Posted by: Josh Lehner | November 14, 2012

Oregon Employment, Oct 2012

Given the state level employment estimate issues that affect both Oregon and nearly all states since BLS retook control of the estimates back in 2011, it can be difficult to tell just what is going on in the labor markets in any given month. As BLS mentioned, one of the goals was to decrease the bias in the monthly estimates – not that there were in in Oregon’s data, but possibly in some other states – but that may increase the month-to-month volatility or variability. That is one reason our office likes to step back and examine longer term trends, rather than just the monthly changes. Furthermore the preliminary benchmark process our office uses allows us to incorporate the more complete count of employment, available via the QCEW, rather than relying solely on the monthly employment estimates produced by the BLS. The graph below shows the official Oregon data (dotted blue series) and also what we expect the revised series to look like when the next set of benchmark revisions are released next March.

As for the month-to-month volatility, Oregon’s September data can certainly attest to that. A month ago, the preliminary estimate for September was a loss of 7,900 jobs, however today the revised figures show a loss of 800, or a reduction of about 90 percent. Now, job losses are still job losses and it is not good news. We also know that withholdings out of wages and salaries were weak in September, which is indicative of employment weakness, although both employment and wages are certainly up on a year-ago basis. In discussions with colleagues in other states, almost all states have seen a slowdown in withholding growth in recent months relative to earlier in the year. In Oregon, withholdings are growing about 2-3% year-over-year in the past few months, although a lot of other states are seeing 0-1% growth. Neither of those figures represent good growth rates, however they do remain positive. Overall, labor market indicators show that Oregon is growing right along with the nation as a whole, if not just a bit faster.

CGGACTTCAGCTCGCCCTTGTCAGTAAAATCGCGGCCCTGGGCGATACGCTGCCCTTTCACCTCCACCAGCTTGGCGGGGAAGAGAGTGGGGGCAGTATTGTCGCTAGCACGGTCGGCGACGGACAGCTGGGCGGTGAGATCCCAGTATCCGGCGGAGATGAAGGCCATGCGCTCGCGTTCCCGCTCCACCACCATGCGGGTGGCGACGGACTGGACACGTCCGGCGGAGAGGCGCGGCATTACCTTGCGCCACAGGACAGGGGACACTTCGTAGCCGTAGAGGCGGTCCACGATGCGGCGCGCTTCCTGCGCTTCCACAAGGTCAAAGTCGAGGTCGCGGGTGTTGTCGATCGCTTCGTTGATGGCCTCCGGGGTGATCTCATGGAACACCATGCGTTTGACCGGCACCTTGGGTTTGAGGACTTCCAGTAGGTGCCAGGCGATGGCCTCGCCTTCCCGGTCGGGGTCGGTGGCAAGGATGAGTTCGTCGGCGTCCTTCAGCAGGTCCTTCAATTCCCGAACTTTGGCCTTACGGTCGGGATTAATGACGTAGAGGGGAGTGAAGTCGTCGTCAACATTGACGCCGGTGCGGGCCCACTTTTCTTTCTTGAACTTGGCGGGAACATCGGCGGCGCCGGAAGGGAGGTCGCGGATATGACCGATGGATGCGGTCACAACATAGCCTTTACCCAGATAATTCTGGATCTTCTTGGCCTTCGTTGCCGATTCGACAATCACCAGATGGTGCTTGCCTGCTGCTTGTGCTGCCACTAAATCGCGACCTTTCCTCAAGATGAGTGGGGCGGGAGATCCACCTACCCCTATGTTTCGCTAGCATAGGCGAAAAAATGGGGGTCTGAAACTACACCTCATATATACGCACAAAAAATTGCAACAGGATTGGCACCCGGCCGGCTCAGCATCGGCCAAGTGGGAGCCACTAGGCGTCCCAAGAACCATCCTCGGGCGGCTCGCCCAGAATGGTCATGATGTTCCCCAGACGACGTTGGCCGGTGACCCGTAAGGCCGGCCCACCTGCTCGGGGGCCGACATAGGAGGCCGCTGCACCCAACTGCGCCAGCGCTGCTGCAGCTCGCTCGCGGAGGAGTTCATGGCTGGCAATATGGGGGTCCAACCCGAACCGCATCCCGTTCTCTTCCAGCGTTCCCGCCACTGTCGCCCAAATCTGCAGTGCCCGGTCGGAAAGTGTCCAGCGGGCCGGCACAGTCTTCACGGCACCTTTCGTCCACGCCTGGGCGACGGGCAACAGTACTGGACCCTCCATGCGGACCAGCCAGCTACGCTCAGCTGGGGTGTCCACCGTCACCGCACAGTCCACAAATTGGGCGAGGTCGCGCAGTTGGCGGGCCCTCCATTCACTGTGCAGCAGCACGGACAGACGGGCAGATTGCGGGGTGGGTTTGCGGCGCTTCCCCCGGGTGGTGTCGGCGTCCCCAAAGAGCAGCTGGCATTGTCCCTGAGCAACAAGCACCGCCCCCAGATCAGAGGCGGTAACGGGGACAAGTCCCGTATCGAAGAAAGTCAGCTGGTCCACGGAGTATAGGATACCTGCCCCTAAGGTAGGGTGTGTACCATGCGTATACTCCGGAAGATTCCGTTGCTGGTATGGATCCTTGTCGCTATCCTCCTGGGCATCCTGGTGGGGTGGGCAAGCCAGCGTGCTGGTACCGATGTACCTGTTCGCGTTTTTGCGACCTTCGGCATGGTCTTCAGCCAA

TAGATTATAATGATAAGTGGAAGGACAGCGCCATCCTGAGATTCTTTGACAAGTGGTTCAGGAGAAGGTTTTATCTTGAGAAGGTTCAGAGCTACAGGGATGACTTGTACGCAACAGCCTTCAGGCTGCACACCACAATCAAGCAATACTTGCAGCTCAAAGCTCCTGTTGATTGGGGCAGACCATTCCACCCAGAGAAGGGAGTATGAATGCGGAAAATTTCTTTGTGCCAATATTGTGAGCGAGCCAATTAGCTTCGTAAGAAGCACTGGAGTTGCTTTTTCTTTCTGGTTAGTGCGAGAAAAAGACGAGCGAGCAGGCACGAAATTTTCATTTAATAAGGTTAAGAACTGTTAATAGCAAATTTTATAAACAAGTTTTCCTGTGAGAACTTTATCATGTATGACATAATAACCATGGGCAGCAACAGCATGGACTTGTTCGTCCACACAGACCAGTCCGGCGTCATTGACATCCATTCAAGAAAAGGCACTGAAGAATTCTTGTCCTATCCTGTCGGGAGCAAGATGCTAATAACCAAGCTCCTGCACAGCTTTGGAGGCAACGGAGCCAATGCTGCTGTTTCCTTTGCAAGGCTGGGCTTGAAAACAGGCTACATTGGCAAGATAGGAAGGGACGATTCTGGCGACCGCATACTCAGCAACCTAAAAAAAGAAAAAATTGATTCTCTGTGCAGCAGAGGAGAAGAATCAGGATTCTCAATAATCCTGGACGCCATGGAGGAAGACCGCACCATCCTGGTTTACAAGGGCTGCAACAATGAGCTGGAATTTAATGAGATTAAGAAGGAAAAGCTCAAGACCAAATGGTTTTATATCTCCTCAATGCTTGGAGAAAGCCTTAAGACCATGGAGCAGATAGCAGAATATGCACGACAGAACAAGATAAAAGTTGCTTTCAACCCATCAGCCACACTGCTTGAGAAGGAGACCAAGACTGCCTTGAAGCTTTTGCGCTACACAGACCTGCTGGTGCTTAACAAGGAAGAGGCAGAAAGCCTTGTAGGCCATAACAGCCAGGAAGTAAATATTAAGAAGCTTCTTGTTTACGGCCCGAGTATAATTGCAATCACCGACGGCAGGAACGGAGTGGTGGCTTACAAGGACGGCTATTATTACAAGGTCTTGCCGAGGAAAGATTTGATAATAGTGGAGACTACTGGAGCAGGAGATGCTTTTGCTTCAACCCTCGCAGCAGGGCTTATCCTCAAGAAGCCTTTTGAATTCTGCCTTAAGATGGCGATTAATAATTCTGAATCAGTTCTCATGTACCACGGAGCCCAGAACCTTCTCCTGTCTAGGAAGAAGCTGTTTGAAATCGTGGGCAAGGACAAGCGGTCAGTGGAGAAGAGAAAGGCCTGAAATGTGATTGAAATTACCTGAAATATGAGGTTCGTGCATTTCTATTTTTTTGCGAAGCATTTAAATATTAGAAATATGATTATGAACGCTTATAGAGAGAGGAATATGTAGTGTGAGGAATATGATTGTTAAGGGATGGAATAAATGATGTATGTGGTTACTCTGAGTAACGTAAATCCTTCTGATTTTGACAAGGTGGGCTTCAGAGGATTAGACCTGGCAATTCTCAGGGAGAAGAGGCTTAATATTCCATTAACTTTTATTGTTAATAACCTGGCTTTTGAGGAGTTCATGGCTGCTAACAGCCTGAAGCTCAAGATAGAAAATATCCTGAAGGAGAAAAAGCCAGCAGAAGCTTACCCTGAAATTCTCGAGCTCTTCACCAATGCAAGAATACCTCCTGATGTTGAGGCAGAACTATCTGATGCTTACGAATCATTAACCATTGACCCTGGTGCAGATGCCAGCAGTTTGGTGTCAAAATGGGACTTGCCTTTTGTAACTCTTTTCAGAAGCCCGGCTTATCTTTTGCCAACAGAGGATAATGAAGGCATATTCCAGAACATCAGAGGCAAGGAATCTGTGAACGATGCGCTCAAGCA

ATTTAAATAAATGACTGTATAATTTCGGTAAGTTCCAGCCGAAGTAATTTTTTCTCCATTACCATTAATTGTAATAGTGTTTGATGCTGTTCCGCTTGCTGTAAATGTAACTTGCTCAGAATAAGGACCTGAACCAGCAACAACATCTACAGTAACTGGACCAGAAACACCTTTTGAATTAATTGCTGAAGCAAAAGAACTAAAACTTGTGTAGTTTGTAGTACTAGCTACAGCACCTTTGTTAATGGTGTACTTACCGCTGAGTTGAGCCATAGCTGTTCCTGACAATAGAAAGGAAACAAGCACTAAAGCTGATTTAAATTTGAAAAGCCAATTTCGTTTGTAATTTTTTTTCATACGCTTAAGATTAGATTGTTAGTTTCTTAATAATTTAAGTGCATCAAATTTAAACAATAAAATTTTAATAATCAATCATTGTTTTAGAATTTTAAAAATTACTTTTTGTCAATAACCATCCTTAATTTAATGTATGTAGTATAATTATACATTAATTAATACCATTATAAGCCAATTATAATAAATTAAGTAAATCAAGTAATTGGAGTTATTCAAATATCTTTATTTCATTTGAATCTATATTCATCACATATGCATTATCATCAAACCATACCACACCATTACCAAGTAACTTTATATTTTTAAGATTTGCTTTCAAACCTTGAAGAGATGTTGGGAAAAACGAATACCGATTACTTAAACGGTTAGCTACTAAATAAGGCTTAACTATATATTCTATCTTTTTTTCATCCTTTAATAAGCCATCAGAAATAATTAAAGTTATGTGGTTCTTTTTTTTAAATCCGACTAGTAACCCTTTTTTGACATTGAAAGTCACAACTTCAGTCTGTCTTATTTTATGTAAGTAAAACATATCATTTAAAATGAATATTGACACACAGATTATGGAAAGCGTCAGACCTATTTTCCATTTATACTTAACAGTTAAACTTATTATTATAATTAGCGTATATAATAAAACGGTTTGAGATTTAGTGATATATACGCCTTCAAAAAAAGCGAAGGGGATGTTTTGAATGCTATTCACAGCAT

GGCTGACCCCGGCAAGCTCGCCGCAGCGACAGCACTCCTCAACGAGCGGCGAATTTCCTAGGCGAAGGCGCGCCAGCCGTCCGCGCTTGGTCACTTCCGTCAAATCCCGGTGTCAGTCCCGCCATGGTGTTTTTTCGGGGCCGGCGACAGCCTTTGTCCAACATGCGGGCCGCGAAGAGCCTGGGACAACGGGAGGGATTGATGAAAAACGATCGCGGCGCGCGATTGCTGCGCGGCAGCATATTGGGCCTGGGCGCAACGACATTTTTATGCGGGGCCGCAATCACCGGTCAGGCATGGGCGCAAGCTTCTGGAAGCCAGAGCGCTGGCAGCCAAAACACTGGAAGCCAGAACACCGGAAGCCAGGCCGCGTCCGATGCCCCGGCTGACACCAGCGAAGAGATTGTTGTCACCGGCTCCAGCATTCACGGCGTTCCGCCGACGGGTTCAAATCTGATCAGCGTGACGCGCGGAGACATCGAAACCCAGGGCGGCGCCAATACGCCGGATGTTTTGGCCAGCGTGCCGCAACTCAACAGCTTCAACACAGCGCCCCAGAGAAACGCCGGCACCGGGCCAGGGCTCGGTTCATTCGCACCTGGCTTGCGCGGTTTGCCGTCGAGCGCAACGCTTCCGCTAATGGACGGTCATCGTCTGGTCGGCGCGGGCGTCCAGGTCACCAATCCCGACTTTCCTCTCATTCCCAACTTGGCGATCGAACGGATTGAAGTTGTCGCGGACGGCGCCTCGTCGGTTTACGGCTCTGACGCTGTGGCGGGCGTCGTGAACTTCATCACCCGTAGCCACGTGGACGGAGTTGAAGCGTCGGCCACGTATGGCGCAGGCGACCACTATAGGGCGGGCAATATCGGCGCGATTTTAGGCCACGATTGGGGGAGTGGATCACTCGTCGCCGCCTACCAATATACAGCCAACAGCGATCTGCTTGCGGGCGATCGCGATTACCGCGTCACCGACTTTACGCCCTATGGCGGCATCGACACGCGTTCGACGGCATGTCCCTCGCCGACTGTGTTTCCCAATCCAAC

Responses

  1. The downtic isn’t the result of the shift from summer seasonal employment and a lack of hiring for winter seasonal employment, is it?

    • It certainly could be. Also the specific year by year seasonal factors do affect the numbers somewhat. Each year’s seasonal factors are slightly different than other years – which they should be – however, like a lot of things, the precise level or factors are best viewed in hindsight, along with the annual employment revisions. One item I’ve been looking at is the year-over-year growth rates in the non seasonally adjusted numbers. These have actually been pretty consistent for the past 4 to 6 months, although not at particularly strong rates. Total Nonfarm is about 1% y/y while Private Sector is 1.2-1.6% y/y.

  2. Are those 1% and 1.2-1.6% numbers before or after adjusting for population growth?

    Thanks for your answers.

    • Those are straight employment growth figures based on total counts. They are not adjusted for population or labor force growth.


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